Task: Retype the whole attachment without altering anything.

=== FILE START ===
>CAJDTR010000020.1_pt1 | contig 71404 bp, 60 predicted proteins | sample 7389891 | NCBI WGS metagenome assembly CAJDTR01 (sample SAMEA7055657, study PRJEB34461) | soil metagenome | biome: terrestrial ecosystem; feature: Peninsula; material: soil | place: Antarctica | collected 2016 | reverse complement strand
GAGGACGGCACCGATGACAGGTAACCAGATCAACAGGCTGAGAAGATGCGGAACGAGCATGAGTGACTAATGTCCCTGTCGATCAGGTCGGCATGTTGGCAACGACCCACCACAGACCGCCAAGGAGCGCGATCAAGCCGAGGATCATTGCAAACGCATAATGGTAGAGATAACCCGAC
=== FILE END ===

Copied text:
>CAJDTR010000020.1_pt1 | contig 71404 bp, 60 predicted proteins | sample 7389891 | NCBI WGS metagenome assembly CAJDTR01 (sample SAMEA7055657, study PRJEB34461) | soil metagenome | biome: terrestrial ecosystem; feature: Peninsula; material: soil | place: Antarctica | collected 2016 | reverse complement strand
GAGGACGGCACCGATGACAGGTAACCAGATCAACAGGCTGAGAAGATGCGGAACGAGCATGAGTGACTAATGTCCCTGTCGATCAGGTCGGCATGTTGGCAACGACCCACCACAGACCGCCAAGGAGCGCGATCAAGCCGAGGATCATTGCAAACGCATAATGGTAGAGATAACCCGAC